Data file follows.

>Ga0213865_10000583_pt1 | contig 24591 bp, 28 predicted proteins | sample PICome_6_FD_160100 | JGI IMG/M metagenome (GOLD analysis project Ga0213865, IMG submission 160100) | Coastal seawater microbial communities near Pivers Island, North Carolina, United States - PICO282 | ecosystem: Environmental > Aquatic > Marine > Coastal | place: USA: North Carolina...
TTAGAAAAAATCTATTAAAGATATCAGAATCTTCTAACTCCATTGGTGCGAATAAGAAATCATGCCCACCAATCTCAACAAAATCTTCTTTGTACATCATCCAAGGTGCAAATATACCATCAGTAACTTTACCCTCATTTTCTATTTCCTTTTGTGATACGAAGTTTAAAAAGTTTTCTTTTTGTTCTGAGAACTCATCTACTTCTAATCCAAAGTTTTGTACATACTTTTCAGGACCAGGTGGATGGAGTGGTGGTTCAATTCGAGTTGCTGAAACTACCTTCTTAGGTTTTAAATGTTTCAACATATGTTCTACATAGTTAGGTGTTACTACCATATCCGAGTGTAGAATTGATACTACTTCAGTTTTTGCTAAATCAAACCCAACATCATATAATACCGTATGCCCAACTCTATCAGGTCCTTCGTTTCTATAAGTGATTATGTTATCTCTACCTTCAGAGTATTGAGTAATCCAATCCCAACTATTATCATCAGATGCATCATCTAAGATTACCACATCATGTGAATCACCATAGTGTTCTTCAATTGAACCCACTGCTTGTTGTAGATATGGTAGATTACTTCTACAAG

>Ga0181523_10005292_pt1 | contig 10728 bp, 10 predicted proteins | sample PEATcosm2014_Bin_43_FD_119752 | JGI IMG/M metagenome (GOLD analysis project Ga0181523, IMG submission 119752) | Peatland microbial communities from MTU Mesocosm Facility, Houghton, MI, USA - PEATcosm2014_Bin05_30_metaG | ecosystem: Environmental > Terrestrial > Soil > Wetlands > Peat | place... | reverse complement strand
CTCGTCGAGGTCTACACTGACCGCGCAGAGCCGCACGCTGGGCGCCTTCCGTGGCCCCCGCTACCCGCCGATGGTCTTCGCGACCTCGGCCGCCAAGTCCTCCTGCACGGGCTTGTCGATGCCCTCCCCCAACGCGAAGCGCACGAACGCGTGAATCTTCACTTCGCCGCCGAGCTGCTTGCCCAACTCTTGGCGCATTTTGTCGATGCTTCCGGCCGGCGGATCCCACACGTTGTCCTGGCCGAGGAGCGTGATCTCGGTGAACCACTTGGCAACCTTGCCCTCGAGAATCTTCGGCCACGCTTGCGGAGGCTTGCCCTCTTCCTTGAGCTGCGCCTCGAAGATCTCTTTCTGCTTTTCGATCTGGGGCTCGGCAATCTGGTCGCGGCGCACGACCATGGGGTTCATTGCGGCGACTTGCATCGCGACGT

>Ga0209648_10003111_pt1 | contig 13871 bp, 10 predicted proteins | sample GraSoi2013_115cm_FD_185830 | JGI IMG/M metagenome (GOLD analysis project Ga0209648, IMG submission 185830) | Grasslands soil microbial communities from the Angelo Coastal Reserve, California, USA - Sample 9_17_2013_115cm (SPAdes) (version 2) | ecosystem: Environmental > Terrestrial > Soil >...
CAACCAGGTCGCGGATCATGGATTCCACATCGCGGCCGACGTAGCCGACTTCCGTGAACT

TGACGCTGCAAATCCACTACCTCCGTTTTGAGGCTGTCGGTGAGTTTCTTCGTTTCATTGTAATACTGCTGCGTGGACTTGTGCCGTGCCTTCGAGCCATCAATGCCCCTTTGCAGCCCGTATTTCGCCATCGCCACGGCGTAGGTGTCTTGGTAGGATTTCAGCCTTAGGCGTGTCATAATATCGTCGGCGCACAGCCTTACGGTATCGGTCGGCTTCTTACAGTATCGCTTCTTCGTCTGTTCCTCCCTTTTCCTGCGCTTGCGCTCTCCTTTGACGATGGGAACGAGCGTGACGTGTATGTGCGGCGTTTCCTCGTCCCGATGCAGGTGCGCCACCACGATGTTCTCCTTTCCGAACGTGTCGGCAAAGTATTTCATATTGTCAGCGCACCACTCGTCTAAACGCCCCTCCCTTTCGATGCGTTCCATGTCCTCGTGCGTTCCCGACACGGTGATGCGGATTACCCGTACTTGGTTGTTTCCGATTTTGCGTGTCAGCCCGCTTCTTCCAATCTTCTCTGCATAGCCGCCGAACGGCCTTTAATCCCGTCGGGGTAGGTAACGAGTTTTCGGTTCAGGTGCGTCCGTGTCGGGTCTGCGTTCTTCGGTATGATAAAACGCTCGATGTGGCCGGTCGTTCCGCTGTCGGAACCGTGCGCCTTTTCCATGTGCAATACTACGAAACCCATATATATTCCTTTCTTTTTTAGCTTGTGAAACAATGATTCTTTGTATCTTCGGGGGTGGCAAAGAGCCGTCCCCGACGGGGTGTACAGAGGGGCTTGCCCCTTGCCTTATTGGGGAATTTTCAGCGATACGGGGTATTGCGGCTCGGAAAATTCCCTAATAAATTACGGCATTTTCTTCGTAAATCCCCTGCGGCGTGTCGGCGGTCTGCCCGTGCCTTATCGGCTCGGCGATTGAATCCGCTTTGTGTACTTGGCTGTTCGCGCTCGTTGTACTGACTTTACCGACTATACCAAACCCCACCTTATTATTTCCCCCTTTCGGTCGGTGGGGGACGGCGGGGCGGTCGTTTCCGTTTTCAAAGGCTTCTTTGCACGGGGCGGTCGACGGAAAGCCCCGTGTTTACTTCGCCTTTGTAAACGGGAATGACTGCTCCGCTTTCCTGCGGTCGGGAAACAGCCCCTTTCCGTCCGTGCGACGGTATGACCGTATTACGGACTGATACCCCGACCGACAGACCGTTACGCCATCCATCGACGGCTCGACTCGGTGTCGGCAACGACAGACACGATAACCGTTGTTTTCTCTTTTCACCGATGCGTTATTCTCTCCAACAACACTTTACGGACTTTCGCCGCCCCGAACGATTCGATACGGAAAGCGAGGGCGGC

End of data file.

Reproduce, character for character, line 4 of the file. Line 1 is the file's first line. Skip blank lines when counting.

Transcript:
CTCGTCGAGGTCTACACTGACCGCGCAGAGCCGCACGCTGGGCGCCTTCCGTGGCCCCCGCTACCCGCCGATGGTCTTCGCGACCTCGGCCGCCAAGTCCTCCTGCACGGGCTTGTCGATGCCCTCCCCCAACGCGAAGCGCACGAACGCGTGAATCTTCACTTCGCCGCCGAGCTGCTTGCCCAACTCTTGGCGCATTTTGTCGATGCTTCCGGCCGGCGGATCCCACACGTTGTCCTGGCCGAGGAGCGTGATCTCGGTGAACCACTTGGCAACCTTGCCCTCGAGAATCTTCGGCCACGCTTGCGGAGGCTTGCCCTCTTCCTTGAGCTGCGCCTCGAAGATCTCTTTCTGCTTTTCGATCTGGGGCTCGGCAATCTGGTCGCGGCGCACGACCATGGGGTTCATTGCGGCGACTTGCATCGCGACGT